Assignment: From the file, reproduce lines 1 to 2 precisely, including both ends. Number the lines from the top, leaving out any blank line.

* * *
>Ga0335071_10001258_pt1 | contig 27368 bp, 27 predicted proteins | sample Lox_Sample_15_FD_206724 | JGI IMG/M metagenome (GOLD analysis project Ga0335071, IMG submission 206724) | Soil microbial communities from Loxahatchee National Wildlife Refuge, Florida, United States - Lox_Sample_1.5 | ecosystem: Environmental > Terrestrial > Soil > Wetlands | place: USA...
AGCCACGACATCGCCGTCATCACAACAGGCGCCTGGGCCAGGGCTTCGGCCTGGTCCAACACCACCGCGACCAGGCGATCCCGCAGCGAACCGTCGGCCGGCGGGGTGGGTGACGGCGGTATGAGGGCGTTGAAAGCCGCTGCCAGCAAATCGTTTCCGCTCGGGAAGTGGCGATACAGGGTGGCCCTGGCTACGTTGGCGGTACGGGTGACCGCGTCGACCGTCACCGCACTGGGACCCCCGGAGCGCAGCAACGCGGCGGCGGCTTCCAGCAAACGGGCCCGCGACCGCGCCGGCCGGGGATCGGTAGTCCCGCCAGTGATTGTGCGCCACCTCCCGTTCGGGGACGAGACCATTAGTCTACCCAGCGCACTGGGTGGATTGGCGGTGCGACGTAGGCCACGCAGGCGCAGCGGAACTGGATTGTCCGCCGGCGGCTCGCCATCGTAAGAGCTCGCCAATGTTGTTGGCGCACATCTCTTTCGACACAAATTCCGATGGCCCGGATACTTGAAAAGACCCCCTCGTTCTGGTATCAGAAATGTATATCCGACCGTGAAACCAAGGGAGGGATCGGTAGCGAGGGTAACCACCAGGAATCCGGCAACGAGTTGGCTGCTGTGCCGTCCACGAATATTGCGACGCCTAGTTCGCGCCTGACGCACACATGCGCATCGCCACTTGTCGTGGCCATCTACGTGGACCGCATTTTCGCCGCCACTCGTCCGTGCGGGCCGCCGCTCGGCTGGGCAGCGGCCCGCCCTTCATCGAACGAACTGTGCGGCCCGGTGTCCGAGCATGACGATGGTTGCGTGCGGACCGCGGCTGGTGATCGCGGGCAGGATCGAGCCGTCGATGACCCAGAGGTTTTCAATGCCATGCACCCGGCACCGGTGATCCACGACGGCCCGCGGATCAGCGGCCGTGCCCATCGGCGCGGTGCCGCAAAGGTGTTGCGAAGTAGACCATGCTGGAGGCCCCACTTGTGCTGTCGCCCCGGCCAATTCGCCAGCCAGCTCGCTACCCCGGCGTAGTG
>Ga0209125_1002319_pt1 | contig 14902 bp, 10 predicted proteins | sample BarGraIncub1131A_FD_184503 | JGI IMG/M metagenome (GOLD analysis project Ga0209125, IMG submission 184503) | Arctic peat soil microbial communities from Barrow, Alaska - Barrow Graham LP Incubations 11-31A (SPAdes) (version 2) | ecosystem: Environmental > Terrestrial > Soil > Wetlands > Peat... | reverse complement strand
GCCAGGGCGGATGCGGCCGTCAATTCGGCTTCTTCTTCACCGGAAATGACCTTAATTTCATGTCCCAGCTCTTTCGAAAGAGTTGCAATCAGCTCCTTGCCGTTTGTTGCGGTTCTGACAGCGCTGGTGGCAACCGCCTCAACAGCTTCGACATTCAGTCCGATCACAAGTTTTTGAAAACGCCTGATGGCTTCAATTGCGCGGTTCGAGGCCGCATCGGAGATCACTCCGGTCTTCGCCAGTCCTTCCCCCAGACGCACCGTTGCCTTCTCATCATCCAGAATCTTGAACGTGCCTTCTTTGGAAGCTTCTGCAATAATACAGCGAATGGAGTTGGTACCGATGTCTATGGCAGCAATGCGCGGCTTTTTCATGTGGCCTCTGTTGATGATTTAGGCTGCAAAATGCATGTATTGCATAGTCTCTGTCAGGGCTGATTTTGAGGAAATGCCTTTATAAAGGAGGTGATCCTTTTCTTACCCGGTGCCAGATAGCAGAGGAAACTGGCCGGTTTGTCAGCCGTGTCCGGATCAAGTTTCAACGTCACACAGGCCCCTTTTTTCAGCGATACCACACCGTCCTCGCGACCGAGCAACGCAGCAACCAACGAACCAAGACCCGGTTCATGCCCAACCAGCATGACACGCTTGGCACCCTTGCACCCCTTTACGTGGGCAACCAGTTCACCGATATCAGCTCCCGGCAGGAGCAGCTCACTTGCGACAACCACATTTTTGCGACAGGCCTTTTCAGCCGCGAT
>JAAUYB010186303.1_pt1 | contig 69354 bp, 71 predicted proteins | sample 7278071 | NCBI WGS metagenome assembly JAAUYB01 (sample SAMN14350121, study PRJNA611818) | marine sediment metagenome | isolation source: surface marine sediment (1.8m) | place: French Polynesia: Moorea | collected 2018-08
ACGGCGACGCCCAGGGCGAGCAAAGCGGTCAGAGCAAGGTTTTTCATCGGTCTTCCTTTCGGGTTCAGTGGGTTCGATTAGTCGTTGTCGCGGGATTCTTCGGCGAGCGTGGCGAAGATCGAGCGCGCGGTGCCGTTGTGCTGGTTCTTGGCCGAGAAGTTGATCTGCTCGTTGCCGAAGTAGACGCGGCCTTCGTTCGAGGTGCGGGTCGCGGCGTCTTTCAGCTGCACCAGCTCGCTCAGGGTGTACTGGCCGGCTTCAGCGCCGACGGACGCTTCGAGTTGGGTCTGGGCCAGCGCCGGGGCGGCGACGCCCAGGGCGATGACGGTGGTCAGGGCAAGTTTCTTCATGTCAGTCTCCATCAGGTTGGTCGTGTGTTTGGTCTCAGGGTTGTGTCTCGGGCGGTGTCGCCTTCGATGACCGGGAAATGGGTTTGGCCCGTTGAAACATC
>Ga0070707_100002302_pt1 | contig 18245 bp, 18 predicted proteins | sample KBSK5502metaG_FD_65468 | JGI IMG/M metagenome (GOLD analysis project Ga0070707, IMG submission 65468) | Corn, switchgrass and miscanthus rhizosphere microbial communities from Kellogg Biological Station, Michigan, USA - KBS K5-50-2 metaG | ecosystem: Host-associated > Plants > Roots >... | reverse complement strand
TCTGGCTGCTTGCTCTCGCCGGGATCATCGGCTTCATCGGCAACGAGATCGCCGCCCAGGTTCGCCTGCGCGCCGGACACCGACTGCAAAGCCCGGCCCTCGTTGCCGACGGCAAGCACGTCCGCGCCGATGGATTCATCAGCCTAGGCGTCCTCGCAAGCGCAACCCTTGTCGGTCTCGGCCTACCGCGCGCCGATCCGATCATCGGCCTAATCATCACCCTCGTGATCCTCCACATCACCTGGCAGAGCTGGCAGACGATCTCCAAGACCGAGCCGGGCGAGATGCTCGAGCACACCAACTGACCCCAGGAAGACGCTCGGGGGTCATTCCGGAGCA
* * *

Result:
>Ga0335071_10001258_pt1 | contig 27368 bp, 27 predicted proteins | sample Lox_Sample_15_FD_206724 | JGI IMG/M metagenome (GOLD analysis project Ga0335071, IMG submission 206724) | Soil microbial communities from Loxahatchee National Wildlife Refuge, Florida, United States - Lox_Sample_1.5 | ecosystem: Environmental > Terrestrial > Soil > Wetlands | place: USA...
AGCCACGACATCGCCGTCATCACAACAGGCGCCTGGGCCAGGGCTTCGGCCTGGTCCAACACCACCGCGACCAGGCGATCCCGCAGCGAACCGTCGGCCGGCGGGGTGGGTGACGGCGGTATGAGGGCGTTGAAAGCCGCTGCCAGCAAATCGTTTCCGCTCGGGAAGTGGCGATACAGGGTGGCCCTGGCTACGTTGGCGGTACGGGTGACCGCGTCGACCGTCACCGCACTGGGACCCCCGGAGCGCAGCAACGCGGCGGCGGCTTCCAGCAAACGGGCCCGCGACCGCGCCGGCCGGGGATCGGTAGTCCCGCCAGTGATTGTGCGCCACCTCCCGTTCGGGGACGAGACCATTAGTCTACCCAGCGCACTGGGTGGATTGGCGGTGCGACGTAGGCCACGCAGGCGCAGCGGAACTGGATTGTCCGCCGGCGGCTCGCCATCGTAAGAGCTCGCCAATGTTGTTGGCGCACATCTCTTTCGACACAAATTCCGATGGCCCGGATACTTGAAAAGACCCCCTCGTTCTGGTATCAGAAATGTATATCCGACCGTGAAACCAAGGGAGGGATCGGTAGCGAGGGTAACCACCAGGAATCCGGCAACGAGTTGGCTGCTGTGCCGTCCACGAATATTGCGACGCCTAGTTCGCGCCTGACGCACACATGCGCATCGCCACTTGTCGTGGCCATCTACGTGGACCGCATTTTCGCCGCCACTCGTCCGTGCGGGCCGCCGCTCGGCTGGGCAGCGGCCCGCCCTTCATCGAACGAACTGTGCGGCCCGGTGTCCGAGCATGACGATGGTTGCGTGCGGACCGCGGCTGGTGATCGCGGGCAGGATCGAGCCGTCGATGACCCAGAGGTTTTCAATGCCATGCACCCGGCACCGGTGATCCACGACGGCCCGCGGATCAGCGGCCGTGCCCATCGGCGCGGTGCCGCAAAGGTGTTGCGAAGTAGACCATGCTGGAGGCCCCACTTGTGCTGTCGCCCCGGCCAATTCGCCAGCCAGCTCGCTACCCCGGCGTAGTG